For some hopeful words, Catholics in Hungary and around Europe turned to Pope Benedict XVI, who marked the end of 2011 with televised prayers of thanks.  He said humanity awaits the New Year with apprehension, but also with hope for a better future because "the Lord watches" and "takes care" of everyone.   

You May Like

Obama: Alaskans Feel Signs of Climate Change

They're seeing bigger storm surges as sea ice melts, more wildfires, erosion of glaciers, shorelines More

Katrina Brought Enduring Changes to New Orleans

The city’s recovery is the result of the people and culture the city is famous for, as well as newcomers and start-up industries More

Magical Photo Slides Show Native Americans in Late 1800s

Walter McClintock spent 20 years photographing the Blackfoot Indians and their vanishing culture at the dawn of the modern age More

This forum has been closed.
Comments
     
There are no comments in this forum. Be first and add one

Featured Videos

Your JavaScript is turned off or you have an old version of Adobe's Flash Player. Get the latest Flash player.
Colombians Flee Venezuela as Border Crisis Escalatesi
X
August 27, 2015 2:08 AM
Hundreds of Colombians have fled Venezuela since last week, amid an escalating border crisis between the two countries. Last week, Venezuelan President Nicolas Maduro ordered the closure of a key border crossing after smugglers injured three Venezuelan soldiers and a civilian. The president also ordered the deportation of Colombians who are in Venezuela illegally. Zlatica Hoke reports.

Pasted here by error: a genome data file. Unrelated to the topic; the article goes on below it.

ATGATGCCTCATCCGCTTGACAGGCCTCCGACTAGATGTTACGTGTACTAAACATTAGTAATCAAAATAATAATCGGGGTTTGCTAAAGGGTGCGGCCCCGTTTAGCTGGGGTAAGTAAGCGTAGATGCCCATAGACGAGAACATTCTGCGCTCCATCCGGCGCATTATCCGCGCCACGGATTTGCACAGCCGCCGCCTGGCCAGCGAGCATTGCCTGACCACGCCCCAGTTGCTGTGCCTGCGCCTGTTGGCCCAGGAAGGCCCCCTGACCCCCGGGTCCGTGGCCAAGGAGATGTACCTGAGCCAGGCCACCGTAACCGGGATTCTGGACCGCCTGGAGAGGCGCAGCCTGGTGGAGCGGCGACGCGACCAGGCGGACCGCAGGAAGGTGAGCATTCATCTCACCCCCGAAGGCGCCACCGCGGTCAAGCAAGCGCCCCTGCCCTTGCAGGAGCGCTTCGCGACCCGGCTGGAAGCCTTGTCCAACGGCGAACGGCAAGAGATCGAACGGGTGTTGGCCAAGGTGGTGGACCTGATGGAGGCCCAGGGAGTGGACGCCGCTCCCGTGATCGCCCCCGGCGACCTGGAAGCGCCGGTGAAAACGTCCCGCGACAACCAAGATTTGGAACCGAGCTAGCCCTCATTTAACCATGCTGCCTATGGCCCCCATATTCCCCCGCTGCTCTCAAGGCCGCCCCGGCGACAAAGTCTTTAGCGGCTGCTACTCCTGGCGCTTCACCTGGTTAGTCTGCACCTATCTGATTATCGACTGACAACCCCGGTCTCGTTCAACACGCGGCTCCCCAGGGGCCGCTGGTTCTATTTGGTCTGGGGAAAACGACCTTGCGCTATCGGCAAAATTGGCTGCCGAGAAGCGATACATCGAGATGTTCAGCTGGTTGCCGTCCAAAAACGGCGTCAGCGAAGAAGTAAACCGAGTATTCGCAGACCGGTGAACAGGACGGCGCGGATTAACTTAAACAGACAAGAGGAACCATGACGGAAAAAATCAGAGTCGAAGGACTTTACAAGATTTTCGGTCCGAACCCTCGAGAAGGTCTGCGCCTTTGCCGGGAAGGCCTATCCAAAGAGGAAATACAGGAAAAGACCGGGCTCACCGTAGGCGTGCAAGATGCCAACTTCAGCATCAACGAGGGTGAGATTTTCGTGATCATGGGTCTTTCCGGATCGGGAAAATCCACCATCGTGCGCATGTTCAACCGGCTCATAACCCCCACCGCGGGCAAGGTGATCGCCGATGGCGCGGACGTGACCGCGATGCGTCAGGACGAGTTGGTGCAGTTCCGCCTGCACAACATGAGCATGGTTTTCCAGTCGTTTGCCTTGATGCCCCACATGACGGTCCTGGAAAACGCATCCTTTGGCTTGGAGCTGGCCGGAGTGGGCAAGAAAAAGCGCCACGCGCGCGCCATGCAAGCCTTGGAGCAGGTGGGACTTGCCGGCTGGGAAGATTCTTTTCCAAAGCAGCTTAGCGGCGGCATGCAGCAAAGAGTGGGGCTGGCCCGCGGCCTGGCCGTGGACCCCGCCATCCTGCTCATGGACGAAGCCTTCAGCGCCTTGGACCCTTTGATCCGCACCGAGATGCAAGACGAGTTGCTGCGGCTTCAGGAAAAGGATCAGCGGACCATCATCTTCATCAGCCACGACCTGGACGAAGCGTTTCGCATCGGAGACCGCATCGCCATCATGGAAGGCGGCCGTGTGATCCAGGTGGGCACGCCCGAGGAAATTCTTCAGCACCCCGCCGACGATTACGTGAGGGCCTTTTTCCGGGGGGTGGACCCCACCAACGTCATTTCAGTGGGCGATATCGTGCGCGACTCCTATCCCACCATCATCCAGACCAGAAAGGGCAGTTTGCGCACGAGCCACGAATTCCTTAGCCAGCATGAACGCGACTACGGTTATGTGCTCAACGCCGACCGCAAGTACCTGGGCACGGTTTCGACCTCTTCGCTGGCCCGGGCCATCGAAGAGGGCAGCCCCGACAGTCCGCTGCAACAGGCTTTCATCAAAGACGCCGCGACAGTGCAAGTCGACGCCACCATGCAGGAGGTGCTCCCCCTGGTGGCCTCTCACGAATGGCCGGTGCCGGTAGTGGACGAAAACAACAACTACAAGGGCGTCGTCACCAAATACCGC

Video

Video Colombians Flee Venezuela as Border Crisis Escalates

Hundreds of Colombians have fled Venezuela since last week, amid an escalating border crisis between the two countries. Last week, Venezuelan President Nicolas Maduro ordered the closure of a key border crossing after smugglers injured three Venezuelan soldiers and a civilian. The president also ordered the deportation of Colombians who are in Venezuela illegally. Zlatica Hoke reports.
Video

Video Is China's Economic Data Accurate?

Some investors say China's wild stock market gyrations have been made worse by worries about the reliability of that nation's economic data. And some critics say the reports can mislead investors by painting an unrealistically-strong picture of the economy. A key China scholar says Beijing is not fudging ((manipulating)) the numbers, but that the economy is evolving quickly from smoke-stack industries to services, and the ways of tracking new economic activity are falling behind the change. V
Video

Video Next to Iran, Climate at Forefront of Obama Agenda

President Barack Obama this week announced new initiatives aimed at making it easier for Americans to access renewable energy sources such as solar and wind. Obama is not slowing down when it comes to pushing through climate change measures, an issue he says is the greatest threat to the country’s national security. VOA correspondent Aru Pande has more from the White House.
Video

Video Shipping Containers Provide Experimental Housing